Florence Waters, The Daily Telegraph, August 7, 2012
Remarkably little has changed at Britain's oldest surviving tapestry studio in the century since it was founded. Two world wars, more than 800 tapestries, and a digital revolution later, the thread is still unravelling in Edinburgh's Dovecot Studios.
Today, five weavers inhabit an almost identical space to that occupied by the six young men who manned the workshop in 1912. They share the same materials, the same habitual routine, the same respect for their materials and the smae ability to resist a primal urge to snuggle up against the soft pointillist blur of yarns that line the walls.
These days, the sight of the weavers' feather–light hands in action is a little more exotic than it used to be, which is no doubt why the workshop is included as one of the exhibits in Dovecot's centenary exhibition this summer. For the first time, the studio is bringing together some of the tapestries from their collaborations with artists including designs by Eduardo Paolozzi, Jean Dubuffet, Frank Stella and Peter Blake.
Dovecot is more than a workplace. It's a community bordering on the familial. For the staff, this exhibition is a momentous event. The result of three years of research, it represents an opportunity to stick a pin into a myth that has ballooned ever since tapestry's medieval heyday.
My own prejudice is exposed when I ask the show's curator Dr. Elizabeth Cumming, "What is it that makes a good weaver? Patience?"
Her answer, "intellectual enterprise", suggests that tapestry has more akin with sculpting or painting than many assume. Weaving has historically been a predominantly male world: Dovecot didn't employ its first woman weaver until 1964.
"Misconceptions about tapestry abound," says Dovecot's current director, David Weir, but he thinks the studio's biggest battle lies in transforming current attitudes towards visual arts. "The valuing of the hand and the heart in the handmade will remain challenging in our technologically driven world," he says.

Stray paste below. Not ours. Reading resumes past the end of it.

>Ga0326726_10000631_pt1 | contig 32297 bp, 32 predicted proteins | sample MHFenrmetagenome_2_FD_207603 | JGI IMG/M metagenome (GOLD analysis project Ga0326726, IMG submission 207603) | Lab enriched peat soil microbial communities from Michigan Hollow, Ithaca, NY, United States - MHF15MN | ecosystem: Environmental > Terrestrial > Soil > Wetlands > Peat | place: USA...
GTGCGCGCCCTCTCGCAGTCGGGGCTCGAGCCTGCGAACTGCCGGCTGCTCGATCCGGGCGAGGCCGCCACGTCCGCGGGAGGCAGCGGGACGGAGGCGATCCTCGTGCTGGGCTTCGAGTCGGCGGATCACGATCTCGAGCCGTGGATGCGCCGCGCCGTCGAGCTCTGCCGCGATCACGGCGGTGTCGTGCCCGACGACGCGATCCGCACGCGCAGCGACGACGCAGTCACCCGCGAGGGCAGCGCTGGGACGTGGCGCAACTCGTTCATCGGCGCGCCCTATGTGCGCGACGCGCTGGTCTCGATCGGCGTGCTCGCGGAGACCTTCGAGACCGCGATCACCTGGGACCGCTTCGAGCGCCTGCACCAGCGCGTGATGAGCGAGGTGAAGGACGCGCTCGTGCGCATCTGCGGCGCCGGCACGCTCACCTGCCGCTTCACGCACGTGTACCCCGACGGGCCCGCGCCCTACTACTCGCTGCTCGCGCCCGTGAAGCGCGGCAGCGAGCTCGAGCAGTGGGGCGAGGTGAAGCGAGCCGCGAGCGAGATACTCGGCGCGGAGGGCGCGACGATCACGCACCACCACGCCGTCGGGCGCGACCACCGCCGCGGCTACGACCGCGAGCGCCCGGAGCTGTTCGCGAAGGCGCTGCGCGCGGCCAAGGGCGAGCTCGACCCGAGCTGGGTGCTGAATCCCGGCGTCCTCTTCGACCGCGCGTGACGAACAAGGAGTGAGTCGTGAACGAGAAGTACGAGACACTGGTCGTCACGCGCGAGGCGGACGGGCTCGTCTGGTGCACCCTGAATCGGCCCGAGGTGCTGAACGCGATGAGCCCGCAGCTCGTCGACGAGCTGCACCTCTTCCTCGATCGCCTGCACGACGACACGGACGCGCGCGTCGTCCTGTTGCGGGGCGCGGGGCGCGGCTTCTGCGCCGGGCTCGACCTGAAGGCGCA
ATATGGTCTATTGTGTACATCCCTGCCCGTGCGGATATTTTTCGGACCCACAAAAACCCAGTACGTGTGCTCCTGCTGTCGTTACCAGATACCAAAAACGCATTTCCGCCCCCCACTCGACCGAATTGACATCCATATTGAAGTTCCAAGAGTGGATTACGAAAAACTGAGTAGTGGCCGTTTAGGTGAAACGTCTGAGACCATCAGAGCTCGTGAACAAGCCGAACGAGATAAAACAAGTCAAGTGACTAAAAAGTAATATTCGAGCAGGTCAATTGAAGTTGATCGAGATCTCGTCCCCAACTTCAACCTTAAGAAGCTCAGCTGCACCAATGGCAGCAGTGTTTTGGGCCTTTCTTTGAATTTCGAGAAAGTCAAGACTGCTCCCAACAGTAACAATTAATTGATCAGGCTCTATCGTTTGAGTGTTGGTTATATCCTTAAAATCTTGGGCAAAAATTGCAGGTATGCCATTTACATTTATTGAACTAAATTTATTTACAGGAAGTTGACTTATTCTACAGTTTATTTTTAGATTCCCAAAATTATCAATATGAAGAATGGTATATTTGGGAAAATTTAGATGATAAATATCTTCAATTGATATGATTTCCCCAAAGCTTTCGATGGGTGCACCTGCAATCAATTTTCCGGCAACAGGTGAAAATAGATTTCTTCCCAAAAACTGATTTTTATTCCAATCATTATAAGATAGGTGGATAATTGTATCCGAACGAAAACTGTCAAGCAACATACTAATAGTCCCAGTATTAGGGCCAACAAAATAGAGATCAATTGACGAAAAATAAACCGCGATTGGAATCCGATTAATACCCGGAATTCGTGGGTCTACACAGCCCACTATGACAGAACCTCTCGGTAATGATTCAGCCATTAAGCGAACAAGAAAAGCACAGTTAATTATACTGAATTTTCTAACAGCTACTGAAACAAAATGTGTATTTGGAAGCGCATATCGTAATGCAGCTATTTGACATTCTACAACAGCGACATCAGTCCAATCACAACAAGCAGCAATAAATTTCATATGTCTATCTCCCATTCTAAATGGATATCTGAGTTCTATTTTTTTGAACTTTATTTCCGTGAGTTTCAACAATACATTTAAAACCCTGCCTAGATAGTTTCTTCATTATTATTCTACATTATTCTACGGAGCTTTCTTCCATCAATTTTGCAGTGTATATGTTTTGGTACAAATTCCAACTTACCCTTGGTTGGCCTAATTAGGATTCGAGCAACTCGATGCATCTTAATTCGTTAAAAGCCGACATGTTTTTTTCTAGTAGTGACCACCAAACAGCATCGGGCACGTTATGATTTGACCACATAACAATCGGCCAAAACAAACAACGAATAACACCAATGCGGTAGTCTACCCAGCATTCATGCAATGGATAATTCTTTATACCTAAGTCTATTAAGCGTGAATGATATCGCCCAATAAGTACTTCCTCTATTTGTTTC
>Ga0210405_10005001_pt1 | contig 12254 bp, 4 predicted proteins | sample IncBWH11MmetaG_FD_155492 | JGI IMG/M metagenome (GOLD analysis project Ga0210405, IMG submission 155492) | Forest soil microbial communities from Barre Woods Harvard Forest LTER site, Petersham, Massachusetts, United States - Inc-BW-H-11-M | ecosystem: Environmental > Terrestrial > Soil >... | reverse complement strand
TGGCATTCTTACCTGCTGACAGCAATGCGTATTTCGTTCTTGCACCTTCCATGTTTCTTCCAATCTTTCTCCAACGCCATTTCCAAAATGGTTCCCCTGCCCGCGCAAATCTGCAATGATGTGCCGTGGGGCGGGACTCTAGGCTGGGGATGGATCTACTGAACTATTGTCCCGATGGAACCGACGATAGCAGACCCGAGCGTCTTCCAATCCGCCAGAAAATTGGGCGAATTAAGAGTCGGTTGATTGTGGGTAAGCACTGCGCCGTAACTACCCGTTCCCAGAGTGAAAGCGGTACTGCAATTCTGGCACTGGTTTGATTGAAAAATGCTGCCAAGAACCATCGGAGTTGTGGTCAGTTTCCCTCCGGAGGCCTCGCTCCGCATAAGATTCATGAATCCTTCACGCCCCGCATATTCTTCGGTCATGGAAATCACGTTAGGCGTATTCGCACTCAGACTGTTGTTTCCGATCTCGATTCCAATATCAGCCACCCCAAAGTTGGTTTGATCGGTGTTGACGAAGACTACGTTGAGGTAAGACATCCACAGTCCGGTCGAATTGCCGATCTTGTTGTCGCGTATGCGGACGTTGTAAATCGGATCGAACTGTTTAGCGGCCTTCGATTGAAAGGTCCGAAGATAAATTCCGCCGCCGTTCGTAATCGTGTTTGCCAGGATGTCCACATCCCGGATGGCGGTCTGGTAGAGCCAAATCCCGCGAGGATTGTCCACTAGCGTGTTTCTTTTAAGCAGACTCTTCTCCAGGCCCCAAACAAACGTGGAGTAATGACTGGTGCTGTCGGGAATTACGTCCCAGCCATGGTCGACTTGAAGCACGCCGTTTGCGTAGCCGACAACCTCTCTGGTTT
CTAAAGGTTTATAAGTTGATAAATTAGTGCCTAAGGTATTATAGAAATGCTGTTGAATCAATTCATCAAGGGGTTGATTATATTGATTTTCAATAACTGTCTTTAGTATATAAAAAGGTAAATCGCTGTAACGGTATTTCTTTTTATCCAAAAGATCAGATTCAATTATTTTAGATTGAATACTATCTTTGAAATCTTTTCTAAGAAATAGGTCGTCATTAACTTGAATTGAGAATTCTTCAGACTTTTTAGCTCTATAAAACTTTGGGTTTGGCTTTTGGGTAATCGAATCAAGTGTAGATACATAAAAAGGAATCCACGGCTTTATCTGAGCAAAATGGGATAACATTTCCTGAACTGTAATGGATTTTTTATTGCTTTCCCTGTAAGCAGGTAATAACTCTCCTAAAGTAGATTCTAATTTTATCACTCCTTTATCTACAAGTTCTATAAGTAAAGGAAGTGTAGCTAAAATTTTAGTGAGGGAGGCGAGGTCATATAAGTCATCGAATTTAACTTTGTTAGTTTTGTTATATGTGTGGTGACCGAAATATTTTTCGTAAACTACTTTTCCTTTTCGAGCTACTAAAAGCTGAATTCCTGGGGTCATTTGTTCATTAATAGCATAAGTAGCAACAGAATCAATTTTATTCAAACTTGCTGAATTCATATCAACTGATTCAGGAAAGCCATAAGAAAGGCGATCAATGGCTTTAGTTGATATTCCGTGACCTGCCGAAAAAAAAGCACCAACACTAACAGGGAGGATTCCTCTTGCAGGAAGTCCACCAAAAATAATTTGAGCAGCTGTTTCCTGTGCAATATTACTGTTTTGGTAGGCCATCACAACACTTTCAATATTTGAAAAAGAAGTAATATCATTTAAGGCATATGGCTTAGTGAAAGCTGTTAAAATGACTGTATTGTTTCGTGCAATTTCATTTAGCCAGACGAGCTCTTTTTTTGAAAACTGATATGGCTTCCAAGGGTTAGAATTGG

To illustrate his point about the weavers' sensitivity to our culture's mislaid appreciation of the labour of love, he recounts a story about David Hockney who, in the late Sixties, dropped into the studio to observe progress on his first tapestry.
"A line which had only taken him two minutes to draw had taken the team three weeks to weave. When he pointed this out to the weavers, there followed, well, an uncomfortable silence."
Technology has presented a more literal challenge to the studio's survival. Grayson Perry is among artists whose Comical: a detail from Paolozzi's 'Whitworth Tapestry' (1967) tapestries are mass–produced relatively cheaply on mechanical Jacquard looms in Belgium. The only reason hand–weaving has survived at Dovecot, it seems, is that their weavers are the only ones with access to a century–old inventory of trade secrets.
"We think of it as collaboration. Artists are masters of their own medium, so when they come here they're dealing with a different set of considerations," says weaver Jonathan Cleaver. "Weaving becomes meaningful when you bring something out of the design that couldn't have been expressed in any other medium."
Master weaver David Cochrane designs his own tapestries, tackling complex natural patterns such as Water Surface, a 6ft study in more than 70 shades of blue that shows the sparkling effect of a light breeze and sunlight dancing over the sea.
The story that emerges in the centenary exhibition is that of tapestry's adaptation to modernism from its foundations in the Arts and Crafts movement's romance with the medieval workshop. Traditional hunting scenes were no longer fashionable after the wars, but artists such as Henry Moore and Graham Sutherland took an interest in sending designs to Dovecot.
As you move through the century, the weave adopts a freer and more expressive vocabulary. The most radical change came in the Sixties, says Cumming, when weavers turned from the back of the loom to the front. "Instead of seeing their weaving through a mirror image, they were making decisions intuitively, which magnified their powers of interpretation."
American Abstract Expressionists such as Robert Motherwell, and major luxury brands including Rolls–Royce, began to work with the studio during some short–lived boom years. A few large–scale commissions, including two tapestries for the British Library, kept the studio afloat in the following decades, but in 2000 the studio had to be bailed out by arts patron Alastair Salvesen. That's when Weir, a former lawyer who wears a screen–print hankie springing from his suit pocket, was called in to help revive the struggling business. As part of the change, in 2008, the studio moved from its remote residence on the Isle of Bute to a former Victorian swimming baths in central Edinburgh. "It was a matter of saving the art form from extinction," says Weir.
The tapestry market is looking up too. In May a piece by Ghanaian artist El Anatsui sold for more than half a million pounds at Bonhams. It's too early to predict if this will have an impact on Dovecot (where current prices range between £1,000 and £70,000).
Even so, it seems their tapestries are here to stay. "Only once have we had a client who wasn't pleased with their commission," says Weir. "When the grim day came to burn it, the flames refused to take off. Turns out they're almost impossible to destroy. Sort of – yes – immortal."
'Weaving the Century' is at Dovecot Studios, Edinburgh (dovecotstudios.com) until Oct 7. Edinburgh Art Festival runs until Sept 2 (edinburghartfestival.com)